Title

Sports diplomacy

Date of this Version

2016

Document Type

Book Chapter

Publication Details

Citation only

Murray, S. (2016). Sports diplomacy. In Costas Constantinou, Pauline Kerr and Paul Sharp (Eds.), The SAGE Handbook of Diplomacy (pp. 617- 627). London: SAGE.

Access the publisher

Copyright © 2016. SAGE Publications. All rights reserved.

ISBN

978-1-4462-9856-5

Abstract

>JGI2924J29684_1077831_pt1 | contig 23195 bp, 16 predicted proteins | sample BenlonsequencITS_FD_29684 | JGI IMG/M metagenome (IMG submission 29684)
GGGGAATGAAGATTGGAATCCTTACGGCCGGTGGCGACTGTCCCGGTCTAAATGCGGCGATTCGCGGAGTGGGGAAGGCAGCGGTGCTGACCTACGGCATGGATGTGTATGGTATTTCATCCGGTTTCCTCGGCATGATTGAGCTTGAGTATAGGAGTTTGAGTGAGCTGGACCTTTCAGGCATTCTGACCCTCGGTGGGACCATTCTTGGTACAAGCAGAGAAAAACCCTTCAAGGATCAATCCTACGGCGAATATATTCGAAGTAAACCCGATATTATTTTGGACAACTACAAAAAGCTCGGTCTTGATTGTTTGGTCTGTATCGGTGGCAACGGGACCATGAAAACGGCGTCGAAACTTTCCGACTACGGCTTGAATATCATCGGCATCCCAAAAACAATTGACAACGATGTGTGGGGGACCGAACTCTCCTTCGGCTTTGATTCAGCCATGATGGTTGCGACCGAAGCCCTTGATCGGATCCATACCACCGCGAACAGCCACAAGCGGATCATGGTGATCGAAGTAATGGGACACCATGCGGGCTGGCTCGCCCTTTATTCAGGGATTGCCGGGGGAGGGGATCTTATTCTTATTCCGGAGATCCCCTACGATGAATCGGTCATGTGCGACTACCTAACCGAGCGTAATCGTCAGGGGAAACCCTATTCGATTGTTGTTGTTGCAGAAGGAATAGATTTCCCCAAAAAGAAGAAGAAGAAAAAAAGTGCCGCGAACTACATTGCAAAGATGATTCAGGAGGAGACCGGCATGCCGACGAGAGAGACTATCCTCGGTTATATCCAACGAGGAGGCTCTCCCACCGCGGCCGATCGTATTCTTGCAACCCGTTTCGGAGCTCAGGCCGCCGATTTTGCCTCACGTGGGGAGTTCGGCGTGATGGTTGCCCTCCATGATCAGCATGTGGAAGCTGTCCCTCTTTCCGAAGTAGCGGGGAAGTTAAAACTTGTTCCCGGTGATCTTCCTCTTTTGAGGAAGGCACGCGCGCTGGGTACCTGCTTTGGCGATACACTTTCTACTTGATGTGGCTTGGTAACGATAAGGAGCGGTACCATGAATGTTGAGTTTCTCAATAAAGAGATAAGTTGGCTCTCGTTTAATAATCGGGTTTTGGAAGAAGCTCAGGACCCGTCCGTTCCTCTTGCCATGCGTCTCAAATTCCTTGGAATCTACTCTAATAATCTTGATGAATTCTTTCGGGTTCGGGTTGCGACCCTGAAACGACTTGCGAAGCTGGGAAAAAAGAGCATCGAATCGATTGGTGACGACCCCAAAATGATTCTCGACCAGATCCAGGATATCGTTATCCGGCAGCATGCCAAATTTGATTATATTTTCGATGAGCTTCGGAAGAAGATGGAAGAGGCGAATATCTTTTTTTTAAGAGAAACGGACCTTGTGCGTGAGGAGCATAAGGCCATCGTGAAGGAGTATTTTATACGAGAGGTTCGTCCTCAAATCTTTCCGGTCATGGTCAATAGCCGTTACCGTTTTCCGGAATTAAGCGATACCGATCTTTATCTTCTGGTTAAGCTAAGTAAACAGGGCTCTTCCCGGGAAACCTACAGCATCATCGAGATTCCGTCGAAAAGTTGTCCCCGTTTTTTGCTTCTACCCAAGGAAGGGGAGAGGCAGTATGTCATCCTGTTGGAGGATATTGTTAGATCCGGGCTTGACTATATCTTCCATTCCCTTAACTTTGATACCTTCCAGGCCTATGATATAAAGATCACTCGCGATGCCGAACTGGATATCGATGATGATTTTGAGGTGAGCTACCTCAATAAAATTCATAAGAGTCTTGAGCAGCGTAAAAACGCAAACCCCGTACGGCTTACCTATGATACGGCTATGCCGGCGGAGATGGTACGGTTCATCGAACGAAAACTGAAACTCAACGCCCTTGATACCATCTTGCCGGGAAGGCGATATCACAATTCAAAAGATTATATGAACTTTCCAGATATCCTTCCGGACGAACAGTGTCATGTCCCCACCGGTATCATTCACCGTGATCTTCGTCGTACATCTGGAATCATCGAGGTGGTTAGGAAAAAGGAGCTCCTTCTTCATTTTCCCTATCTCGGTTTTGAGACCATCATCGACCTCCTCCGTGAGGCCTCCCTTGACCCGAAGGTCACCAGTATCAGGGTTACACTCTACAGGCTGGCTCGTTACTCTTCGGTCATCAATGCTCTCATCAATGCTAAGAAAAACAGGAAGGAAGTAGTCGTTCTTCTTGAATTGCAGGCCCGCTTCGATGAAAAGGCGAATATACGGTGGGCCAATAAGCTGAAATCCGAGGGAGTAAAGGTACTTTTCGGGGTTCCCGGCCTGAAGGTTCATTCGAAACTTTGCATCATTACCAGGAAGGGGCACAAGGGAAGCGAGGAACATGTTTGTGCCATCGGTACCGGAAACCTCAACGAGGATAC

Compared to some of the major problems in twenty-first-century international relations – terrorism, poverty and climate change, to name but a few – sports diplomacy is a positive phenomenon that should be encouraged. However, in the modern diplomatic environment it is often oversimplified either as a remedy for the world’s problems or derided as a gimmick, an accoutrement that only rich states can afford in these austere times. Such opinion is parochial and unhelpful. This chapter argues that to realise the potential of sport as a diplomatic tool it is necessary to map the relationship between states, sport and international relations. From this survey it introduces and critiques two categories of sports diplomacy: the traditional (version 1.0) and a ‘new’ networked form (version 2.0). As a result, the landscape of sports diplomacy becomes clearer, as do certain pitfalls and limitations of using sport as a tool for overcoming and mediating separation between states. In this chapter, opportunities for cooperation between theorists and practitioners are generated, and research gaps in the sports diplomacy identified. By mapping and re-imagining the relationship between sport, international relations and diplomacy, it then becomes conceivable that sports diplomacy could become a major soft power tool.

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